RAY SUAREZ: Are these people that you're going to have to keep track of, take care of, for many years to come?
RUUD LUBBERS: Not many years, but we are charged by the U.N. and the interim administration. Hamid Karzai urges us not only to bring the people home, but to assist them in becoming once again productive citizens in that society. That means that we stay some time with them, but to give you an impression that we are talking maybe a year or something like that, then... and that villages of course not everybody returns at the same moment.
This might become a program of, let's say, two years, maybe even more, but I guess two years with the speeds, which we are doing it now. We do not expect all Afghan to go back to Afghanistan. We simply don't know, however, how many will go. There's one and a quarter million, which I mentioned to you, for this year. It is certainly going to reach maybe somewhat more. One and a quarter million would be about one-third, I think, of what we expect to go home. If you look to the total numbers, it's even more. It's almost unbelievable how many Afghans had to flee their country in the past.
RAY SUAREZ: Should we take this as a sign of their confidence in the future of their country? Or in some cases are they being pushed back over the border by governments that have found them a burden; that they would like them to go home?
RUUD LUBBERS: I think now at this very moment we have to see that, in the first place, it has confidence in the wrong country, Afghanistan, and we need the will to go home. Many of them are fully aware that it will be difficult in the beginning. And even where you come in this village back, and it is tough in the beginning, you have to reconstruct your own house, or repair your heavily-damaged house. You have to give a hand in repairing of the irrigation system, or build a small road from your farm to your feeder road there -- or to assist even in drilling water.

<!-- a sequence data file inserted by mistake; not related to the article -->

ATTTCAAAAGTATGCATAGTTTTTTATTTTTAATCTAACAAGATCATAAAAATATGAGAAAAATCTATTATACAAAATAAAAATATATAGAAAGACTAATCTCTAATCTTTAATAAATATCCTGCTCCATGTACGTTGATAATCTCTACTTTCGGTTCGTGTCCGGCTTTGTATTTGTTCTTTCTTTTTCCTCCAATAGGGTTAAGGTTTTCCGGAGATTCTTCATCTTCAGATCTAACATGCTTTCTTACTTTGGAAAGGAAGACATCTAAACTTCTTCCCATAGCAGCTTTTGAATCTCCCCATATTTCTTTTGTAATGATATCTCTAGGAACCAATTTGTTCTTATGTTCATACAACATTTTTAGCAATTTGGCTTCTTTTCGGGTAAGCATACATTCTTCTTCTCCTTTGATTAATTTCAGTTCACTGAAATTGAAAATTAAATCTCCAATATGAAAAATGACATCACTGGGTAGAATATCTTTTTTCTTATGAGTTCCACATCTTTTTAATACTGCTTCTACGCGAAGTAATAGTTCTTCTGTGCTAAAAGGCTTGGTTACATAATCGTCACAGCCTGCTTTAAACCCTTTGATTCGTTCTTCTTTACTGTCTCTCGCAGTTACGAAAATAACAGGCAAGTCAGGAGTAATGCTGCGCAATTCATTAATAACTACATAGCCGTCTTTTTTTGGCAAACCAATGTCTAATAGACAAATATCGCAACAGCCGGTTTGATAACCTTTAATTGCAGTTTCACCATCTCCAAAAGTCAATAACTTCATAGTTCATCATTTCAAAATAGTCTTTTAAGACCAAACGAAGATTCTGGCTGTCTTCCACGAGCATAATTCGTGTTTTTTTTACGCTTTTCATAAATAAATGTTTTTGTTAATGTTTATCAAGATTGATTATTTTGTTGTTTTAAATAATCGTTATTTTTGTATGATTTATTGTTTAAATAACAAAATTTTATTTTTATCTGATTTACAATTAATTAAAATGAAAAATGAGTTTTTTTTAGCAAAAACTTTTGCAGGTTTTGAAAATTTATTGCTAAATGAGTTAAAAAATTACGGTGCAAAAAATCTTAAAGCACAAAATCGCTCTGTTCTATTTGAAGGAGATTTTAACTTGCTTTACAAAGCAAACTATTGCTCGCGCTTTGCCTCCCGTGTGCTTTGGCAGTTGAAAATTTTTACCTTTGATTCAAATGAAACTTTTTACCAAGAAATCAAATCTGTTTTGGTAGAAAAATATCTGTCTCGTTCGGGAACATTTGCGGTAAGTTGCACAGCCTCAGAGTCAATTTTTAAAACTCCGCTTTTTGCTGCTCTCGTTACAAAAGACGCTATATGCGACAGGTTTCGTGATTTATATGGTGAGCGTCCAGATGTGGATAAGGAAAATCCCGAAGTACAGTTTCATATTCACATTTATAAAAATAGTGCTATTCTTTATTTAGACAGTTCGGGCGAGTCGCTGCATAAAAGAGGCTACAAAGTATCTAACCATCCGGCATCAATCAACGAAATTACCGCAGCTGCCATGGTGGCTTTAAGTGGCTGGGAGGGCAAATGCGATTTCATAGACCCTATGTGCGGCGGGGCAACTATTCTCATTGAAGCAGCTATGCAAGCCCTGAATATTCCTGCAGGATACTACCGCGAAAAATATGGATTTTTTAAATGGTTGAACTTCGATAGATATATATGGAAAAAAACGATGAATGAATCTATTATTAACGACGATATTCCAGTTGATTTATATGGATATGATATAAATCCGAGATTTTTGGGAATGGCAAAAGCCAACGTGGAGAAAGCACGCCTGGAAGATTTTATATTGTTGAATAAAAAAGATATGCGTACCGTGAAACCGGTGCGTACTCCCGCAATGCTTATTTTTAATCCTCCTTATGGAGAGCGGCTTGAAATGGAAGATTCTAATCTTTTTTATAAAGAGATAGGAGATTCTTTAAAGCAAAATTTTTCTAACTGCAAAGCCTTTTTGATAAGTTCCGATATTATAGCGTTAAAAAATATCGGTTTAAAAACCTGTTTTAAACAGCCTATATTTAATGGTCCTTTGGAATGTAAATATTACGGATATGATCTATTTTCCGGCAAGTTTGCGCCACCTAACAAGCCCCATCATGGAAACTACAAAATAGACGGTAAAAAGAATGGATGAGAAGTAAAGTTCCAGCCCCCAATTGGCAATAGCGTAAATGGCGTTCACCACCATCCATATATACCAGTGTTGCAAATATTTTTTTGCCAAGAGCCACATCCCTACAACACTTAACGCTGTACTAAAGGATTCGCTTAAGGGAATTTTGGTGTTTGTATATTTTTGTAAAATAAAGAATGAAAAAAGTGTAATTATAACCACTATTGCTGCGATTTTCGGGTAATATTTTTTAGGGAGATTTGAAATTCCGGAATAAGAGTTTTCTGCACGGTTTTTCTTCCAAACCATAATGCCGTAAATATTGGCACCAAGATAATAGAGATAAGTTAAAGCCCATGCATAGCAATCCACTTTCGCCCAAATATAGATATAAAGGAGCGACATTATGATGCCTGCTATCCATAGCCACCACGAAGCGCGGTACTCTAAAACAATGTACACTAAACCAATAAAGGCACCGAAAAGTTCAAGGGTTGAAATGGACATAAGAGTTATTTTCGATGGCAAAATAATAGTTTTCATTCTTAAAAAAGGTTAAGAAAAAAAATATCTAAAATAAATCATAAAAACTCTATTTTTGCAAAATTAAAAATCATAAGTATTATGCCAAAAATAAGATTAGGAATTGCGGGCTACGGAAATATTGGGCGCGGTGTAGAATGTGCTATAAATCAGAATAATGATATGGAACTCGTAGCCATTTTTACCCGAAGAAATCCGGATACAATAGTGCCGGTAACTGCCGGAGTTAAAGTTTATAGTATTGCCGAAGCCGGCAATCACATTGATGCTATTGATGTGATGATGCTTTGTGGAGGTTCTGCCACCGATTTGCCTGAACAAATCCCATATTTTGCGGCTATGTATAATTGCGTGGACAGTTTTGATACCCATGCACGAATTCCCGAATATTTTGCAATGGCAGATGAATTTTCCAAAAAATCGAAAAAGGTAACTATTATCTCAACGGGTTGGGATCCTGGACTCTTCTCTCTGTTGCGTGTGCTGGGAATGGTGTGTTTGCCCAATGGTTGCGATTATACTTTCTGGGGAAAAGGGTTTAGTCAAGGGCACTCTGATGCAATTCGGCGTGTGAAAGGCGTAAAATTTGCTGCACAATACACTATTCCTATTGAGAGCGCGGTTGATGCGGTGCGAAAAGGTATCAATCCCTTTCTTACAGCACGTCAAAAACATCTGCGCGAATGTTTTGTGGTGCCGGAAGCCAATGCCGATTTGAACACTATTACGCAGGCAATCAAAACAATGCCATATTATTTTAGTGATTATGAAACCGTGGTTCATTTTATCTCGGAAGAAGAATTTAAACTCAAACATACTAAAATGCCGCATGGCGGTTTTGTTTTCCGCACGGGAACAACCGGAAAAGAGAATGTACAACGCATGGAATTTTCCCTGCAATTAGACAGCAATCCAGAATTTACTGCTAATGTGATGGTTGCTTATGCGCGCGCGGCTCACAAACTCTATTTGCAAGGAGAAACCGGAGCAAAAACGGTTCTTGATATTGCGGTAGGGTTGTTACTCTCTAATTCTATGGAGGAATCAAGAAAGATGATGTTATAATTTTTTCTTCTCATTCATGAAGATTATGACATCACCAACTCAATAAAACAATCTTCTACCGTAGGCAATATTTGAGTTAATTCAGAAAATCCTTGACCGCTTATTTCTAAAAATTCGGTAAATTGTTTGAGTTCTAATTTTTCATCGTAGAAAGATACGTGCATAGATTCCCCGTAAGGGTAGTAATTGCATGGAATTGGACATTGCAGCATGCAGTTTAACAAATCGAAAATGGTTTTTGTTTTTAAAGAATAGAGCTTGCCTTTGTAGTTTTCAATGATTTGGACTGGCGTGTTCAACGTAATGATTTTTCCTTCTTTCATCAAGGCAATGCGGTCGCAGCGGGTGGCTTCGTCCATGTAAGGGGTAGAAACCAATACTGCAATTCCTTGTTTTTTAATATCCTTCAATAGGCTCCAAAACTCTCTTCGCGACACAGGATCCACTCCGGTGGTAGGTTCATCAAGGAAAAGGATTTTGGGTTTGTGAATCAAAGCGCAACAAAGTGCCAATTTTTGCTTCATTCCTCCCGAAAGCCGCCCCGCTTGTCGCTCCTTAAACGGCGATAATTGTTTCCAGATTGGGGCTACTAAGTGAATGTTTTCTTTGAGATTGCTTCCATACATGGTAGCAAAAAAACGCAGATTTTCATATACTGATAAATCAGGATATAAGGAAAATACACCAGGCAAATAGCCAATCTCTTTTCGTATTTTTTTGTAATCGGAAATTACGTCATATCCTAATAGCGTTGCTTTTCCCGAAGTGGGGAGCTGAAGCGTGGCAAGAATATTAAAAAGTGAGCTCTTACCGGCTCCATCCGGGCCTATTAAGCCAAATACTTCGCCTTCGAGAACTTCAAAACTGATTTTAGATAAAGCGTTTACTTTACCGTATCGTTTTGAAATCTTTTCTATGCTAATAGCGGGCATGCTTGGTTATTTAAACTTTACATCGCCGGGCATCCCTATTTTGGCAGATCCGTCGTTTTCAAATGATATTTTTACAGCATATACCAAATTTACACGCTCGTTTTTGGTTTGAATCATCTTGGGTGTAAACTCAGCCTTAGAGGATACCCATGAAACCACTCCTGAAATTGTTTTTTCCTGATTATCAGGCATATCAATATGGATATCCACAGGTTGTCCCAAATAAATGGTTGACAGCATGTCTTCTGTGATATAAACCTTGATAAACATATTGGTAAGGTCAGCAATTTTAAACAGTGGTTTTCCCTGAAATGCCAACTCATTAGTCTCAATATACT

But if after a couple of weeks you wake up one morning and you see it's going to function and you are there backing your country, it's a fantastic experience, of course, after so many years in a strange country of which many of them in refugee camps with not much perspective in life. And especially the kids, the children when they go there and they can live in freedom, imagine young Afghan girls have a future once again -- on schools, and can do things in life. So this is really a new Afghanistan.
I think at this moment it's really a vote of confidence. Even more, while we know that the time of harassment is not long over, and the violence, and there are some even incidents today. So this is a mass of vote of confidence in the wrong country, it's a vote of confidence in Chairman Karzai. And I might add to that, it's trusting each year not to let them down then; to assist them in the beginning. And we really hope that the international community will make it possible for us to do that job there. This is important for the people. It's also important for the political stability of Afghanistan.
Finally, we need an Afghanistan who is not a center of violence and a source of terrorism, but an Afghanistan which finds its own way in peace and as a democratic country.
RAY SUAREZ: Thank you very much for joining us.
RUUD LUBBERS: Thank you, sir.